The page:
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Thank you for reading me.
It was once that a man led a simple life. He worked hard in his fields. He cut his own wood and cooked his own meals for he was a single man. He wanted nothing more than to be married and have someone to look after him that he could cherish.
He was good to his neighbours and to strangers. He helped them in their fields, gave poor families eggs and fowl whether he could spare it or not, and everyone knew if they needed help they could count on Lonely Peter.
He knew they called him that behind his back, but he did not care for it was the truth. He was lonely.
One day he was hewing wood and talking to himself, as he often did. "I don't want to be alone."
He raised the axe high above his head. "I don't care who I marry."
The words were barely out of his mouth when an old woman appeared in front of him.
She said in a thin, crackly voice, "If you give me your firewood I'll will let you marry me."
She was bent over. He thin gnarled fingers clasped the crook end of a staff she held for support. Most of her teeth were missing and what hair she had stuck out at odd angles from her head.
"I will give you some of my wood, old woman. But I have no interest in marrying you."
"Didn't I just hear you say you didn't care? Who else have you got, young one? You're shy. You keep to yourself. If you don't marry me, you'll be alone."
Despite being close to past the age when most young men married he also wanted a family. The old woman offered companionship, but she was past the age of bearing him children. If he couldn't have children, he may as well remain alone.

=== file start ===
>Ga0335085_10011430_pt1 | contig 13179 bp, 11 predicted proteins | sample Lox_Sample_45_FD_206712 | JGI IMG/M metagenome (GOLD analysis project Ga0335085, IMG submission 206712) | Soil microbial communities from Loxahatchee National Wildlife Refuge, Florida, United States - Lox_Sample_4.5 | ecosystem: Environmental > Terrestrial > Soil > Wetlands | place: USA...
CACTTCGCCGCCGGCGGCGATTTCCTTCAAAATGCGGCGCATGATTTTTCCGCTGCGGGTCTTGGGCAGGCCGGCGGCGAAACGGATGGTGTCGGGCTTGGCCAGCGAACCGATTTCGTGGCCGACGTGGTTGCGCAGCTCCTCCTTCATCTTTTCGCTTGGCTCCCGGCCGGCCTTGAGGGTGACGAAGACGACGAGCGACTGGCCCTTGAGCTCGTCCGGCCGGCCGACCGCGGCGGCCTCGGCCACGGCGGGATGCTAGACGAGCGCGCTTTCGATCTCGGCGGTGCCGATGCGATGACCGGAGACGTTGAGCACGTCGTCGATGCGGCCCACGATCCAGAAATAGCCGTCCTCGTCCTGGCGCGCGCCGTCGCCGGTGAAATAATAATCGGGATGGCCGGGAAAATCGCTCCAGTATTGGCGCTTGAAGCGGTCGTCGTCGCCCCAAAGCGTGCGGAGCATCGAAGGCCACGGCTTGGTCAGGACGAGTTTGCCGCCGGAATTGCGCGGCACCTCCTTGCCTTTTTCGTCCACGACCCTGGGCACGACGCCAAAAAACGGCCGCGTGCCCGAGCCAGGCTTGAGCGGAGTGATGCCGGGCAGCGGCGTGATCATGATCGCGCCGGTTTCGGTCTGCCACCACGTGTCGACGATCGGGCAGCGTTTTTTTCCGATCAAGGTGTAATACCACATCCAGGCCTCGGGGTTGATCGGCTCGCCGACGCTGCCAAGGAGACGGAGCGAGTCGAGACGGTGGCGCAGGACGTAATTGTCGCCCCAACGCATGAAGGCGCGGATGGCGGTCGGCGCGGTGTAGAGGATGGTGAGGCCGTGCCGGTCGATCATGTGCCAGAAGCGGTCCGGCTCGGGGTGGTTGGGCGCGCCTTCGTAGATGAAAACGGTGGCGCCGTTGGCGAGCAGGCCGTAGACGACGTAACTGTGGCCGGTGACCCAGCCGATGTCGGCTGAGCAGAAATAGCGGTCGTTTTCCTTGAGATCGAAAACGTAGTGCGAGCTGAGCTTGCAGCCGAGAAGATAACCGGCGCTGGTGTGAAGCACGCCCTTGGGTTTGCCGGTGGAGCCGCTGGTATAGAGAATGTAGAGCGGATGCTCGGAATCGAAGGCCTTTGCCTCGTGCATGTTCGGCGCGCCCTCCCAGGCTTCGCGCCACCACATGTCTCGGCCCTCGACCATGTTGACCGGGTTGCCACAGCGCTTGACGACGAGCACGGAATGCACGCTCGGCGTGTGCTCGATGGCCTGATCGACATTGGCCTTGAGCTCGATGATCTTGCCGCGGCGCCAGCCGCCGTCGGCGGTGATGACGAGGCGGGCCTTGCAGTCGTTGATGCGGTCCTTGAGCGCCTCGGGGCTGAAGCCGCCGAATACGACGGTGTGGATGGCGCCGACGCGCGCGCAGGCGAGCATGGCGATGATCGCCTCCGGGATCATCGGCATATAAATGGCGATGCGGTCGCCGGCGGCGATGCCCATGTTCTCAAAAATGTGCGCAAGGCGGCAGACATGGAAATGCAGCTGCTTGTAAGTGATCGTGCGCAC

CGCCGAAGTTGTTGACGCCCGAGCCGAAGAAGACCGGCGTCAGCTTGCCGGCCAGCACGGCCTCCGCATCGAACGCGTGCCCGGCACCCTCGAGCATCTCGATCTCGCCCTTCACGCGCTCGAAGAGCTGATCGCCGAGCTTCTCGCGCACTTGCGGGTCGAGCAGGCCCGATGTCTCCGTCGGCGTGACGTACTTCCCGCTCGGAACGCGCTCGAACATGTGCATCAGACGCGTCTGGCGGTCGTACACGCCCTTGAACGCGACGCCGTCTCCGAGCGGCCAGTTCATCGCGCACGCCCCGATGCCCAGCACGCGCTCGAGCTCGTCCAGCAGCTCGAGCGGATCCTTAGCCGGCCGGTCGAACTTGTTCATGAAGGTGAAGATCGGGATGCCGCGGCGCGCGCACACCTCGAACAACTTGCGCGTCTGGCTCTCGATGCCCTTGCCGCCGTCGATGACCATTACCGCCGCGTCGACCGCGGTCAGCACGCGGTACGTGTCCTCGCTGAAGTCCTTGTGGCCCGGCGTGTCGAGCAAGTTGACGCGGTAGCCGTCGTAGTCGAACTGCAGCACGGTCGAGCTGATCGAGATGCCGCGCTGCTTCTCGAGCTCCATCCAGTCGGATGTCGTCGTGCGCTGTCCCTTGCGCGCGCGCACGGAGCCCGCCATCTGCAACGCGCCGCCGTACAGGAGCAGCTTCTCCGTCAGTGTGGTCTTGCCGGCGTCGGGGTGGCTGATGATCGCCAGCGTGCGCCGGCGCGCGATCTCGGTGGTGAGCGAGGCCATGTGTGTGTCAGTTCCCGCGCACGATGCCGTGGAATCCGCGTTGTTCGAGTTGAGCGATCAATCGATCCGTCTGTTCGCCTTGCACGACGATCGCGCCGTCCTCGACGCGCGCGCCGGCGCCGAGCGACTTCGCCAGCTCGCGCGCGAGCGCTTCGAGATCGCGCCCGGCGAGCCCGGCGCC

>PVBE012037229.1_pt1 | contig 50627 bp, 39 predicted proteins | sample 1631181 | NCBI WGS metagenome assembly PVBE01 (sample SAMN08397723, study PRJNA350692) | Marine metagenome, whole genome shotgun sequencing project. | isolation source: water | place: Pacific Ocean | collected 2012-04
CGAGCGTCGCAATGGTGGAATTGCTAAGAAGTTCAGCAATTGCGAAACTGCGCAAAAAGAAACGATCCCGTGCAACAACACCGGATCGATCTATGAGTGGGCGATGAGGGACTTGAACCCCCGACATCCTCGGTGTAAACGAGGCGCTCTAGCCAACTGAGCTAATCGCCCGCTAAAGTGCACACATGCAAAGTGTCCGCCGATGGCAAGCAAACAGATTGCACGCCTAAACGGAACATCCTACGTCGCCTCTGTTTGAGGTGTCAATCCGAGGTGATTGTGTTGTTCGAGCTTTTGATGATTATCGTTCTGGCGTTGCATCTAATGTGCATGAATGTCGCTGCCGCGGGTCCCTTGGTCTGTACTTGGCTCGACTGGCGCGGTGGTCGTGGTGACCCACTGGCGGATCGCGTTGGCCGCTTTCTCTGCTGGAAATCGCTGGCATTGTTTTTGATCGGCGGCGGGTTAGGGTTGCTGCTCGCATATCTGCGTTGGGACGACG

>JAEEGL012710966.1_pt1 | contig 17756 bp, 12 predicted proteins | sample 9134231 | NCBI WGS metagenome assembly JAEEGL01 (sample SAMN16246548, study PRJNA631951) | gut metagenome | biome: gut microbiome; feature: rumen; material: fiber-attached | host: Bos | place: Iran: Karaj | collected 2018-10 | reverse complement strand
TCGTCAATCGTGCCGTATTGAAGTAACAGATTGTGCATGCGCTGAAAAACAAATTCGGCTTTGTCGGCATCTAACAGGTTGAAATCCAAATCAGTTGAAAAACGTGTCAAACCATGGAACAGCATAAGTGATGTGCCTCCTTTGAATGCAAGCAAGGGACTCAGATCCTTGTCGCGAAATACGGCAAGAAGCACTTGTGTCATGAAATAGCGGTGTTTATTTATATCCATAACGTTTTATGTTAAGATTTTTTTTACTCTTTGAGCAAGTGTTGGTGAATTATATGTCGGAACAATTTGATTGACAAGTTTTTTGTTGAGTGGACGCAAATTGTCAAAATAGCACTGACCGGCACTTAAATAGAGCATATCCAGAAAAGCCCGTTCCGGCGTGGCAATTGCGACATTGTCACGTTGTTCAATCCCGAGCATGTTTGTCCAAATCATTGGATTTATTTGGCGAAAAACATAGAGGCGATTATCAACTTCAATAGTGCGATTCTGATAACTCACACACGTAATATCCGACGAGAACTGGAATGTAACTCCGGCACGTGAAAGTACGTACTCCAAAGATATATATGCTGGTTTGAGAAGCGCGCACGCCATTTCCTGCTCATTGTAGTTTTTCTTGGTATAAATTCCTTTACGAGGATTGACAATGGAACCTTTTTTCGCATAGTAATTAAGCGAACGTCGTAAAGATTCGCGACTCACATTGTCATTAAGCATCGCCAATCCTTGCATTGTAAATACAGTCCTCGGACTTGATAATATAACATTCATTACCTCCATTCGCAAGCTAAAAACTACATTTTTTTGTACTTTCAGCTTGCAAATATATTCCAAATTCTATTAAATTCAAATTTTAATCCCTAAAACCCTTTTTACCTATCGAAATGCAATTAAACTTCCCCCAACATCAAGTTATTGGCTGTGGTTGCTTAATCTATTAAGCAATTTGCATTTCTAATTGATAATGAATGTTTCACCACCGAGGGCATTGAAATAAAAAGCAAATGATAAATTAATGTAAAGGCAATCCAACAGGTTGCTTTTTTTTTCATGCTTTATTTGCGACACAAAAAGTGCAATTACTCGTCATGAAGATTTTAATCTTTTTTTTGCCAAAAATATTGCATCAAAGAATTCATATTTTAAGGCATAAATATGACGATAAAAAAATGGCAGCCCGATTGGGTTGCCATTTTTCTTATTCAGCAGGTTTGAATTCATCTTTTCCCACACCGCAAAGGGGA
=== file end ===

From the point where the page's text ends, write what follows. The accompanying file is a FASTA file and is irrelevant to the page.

"You are too old to be my wife. You may take this cord of wood I've split, but I won't marry you."
"You would rather stay alone than marry one such as me?"
He leaned on his axe for a moment, thinking. For as lonely as he was he was not desperate. He did not wish to appear rude, but neither did he want any misunderstandings between them.
"Yes," he answered staring at the ground.
"So it shall be," she said.
The next minute he was standing in the middle of a shallow stream flowing from a small lake. Last year's bulrushes crowded the shores. New growth struggled beside them.
His body felt different. Thin legs ended in clawed feet. Wings and feathers grew on his body. When he bent down he saw a beak protruding from his face.
A shiver coursed through his body. Muscles moved from a directive beyond his thoughts. His beak pointed upward and his wings opened and closed as his legs moved underneath him in a rhythm both familiar and strange.
The dance took him down the stream and back up again. As his mind grew more used to the sensations he understood: it was the spring and he danced to attract a mate.
But he danced only for himself.
Light dimmed as the sun lowered in the west. Frogs chirruped near him, birds flew above the trees calling to one another, and the occasional small fish or freshwater shrimp caught his attention.
He grew tired yet continued his dance. As dusk deepened he heard a soft trill. Another crane landed beside him.
A voice said, "Hello. You are new here and I see you have no one. Will you dance for me?"